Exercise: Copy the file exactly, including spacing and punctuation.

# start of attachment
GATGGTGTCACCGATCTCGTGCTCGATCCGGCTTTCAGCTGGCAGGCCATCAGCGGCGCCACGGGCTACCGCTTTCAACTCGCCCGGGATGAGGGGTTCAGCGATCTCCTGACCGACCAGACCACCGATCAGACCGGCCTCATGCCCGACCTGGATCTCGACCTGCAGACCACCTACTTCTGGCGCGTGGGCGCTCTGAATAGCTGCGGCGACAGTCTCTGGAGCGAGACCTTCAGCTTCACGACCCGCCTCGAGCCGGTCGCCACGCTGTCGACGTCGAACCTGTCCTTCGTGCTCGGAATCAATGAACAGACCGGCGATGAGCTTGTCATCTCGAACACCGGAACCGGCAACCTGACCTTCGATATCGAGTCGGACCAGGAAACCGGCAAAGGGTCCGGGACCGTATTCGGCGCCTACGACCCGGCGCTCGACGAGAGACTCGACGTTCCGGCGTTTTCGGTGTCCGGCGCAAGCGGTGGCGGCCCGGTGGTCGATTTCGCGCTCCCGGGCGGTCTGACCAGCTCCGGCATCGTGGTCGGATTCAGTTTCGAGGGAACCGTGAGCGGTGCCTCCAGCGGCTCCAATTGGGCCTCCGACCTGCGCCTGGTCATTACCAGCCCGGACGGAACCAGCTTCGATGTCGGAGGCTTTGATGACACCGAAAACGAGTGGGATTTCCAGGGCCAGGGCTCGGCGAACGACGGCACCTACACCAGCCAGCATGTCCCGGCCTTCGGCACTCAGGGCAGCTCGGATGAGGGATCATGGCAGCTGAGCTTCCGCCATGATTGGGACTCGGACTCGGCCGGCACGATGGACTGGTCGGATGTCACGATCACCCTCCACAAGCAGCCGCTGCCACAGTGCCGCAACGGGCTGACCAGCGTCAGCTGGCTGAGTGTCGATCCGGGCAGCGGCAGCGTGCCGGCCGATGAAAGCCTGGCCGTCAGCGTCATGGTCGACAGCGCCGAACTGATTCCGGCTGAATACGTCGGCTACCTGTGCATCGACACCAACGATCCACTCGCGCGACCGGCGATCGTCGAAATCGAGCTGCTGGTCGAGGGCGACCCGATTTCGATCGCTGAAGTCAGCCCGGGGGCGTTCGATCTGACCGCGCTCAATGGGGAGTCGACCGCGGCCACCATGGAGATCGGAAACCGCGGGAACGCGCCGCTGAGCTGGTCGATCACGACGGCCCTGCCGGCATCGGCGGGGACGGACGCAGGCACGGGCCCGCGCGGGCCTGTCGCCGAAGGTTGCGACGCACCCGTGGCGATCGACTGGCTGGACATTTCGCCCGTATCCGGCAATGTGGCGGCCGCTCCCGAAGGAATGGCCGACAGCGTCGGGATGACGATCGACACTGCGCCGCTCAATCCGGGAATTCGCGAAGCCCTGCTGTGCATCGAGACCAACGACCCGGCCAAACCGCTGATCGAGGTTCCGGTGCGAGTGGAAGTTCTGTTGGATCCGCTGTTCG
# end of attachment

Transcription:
GATGGTGTCACCGATCTCGTGCTCGATCCGGCTTTCAGCTGGCAGGCCATCAGCGGCGCCACGGGCTACCGCTTTCAACTCGCCCGGGATGAGGGGTTCAGCGATCTCCTGACCGACCAGACCACCGATCAGACCGGCCTCATGCCCGACCTGGATCTCGACCTGCAGACCACCTACTTCTGGCGCGTGGGCGCTCTGAATAGCTGCGGCGACAGTCTCTGGAGCGAGACCTTCAGCTTCACGACCCGCCTCGAGCCGGTCGCCACGCTGTCGACGTCGAACCTGTCCTTCGTGCTCGGAATCAATGAACAGACCGGCGATGAGCTTGTCATCTCGAACACCGGAACCGGCAACCTGACCTTCGATATCGAGTCGGACCAGGAAACCGGCAAAGGGTCCGGGACCGTATTCGGCGCCTACGACCCGGCGCTCGACGAGAGACTCGACGTTCCGGCGTTTTCGGTGTCCGGCGCAAGCGGTGGCGGCCCGGTGGTCGATTTCGCGCTCCCGGGCGGTCTGACCAGCTCCGGCATCGTGGTCGGATTCAGTTTCGAGGGAACCGTGAGCGGTGCCTCCAGCGGCTCCAATTGGGCCTCCGACCTGCGCCTGGTCATTACCAGCCCGGACGGAACCAGCTTCGATGTCGGAGGCTTTGATGACACCGAAAACGAGTGGGATTTCCAGGGCCAGGGCTCGGCGAACGACGGCACCTACACCAGCCAGCATGTCCCGGCCTTCGGCACTCAGGGCAGCTCGGATGAGGGATCATGGCAGCTGAGCTTCCGCCATGATTGGGACTCGGACTCGGCCGGCACGATGGACTGGTCGGATGTCACGATCACCCTCCACAAGCAGCCGCTGCCACAGTGCCGCAACGGGCTGACCAGCGTCAGCTGGCTGAGTGTCGATCCGGGCAGCGGCAGCGTGCCGGCCGATGAAAGCCTGGCCGTCAGCGTCATGGTCGACAGCGCCGAACTGATTCCGGCTGAATACGTCGGCTACCTGTGCATCGACACCAACGATCCACTCGCGCGACCGGCGATCGTCGAAATCGAGCTGCTGGTCGAGGGCGACCCGATTTCGATCGCTGAAGTCAGCCCGGGGGCGTTCGATCTGACCGCGCTCAATGGGGAGTCGACCGCGGCCACCATGGAGATCGGAAACCGCGGGAACGCGCCGCTGAGCTGGTCGATCACGACGGCCCTGCCGGCATCGGCGGGGACGGACGCAGGCACGGGCCCGCGCGGGCCTGTCGCCGAAGGTTGCGACGCACCCGTGGCGATCGACTGGCTGGACATTTCGCCCGTATCCGGCAATGTGGCGGCCGCTCCCGAAGGAATGGCCGACAGCGTCGGGATGACGATCGACACTGCGCCGCTCAATCCGGGAATTCGCGAAGCCCTGCTGTGCATCGAGACCAACGACCCGGCCAAACCGCTGATCGAGGTTCCGGTGCGAGTGGAAGTTCTGTTGGATCCGCTGTTCG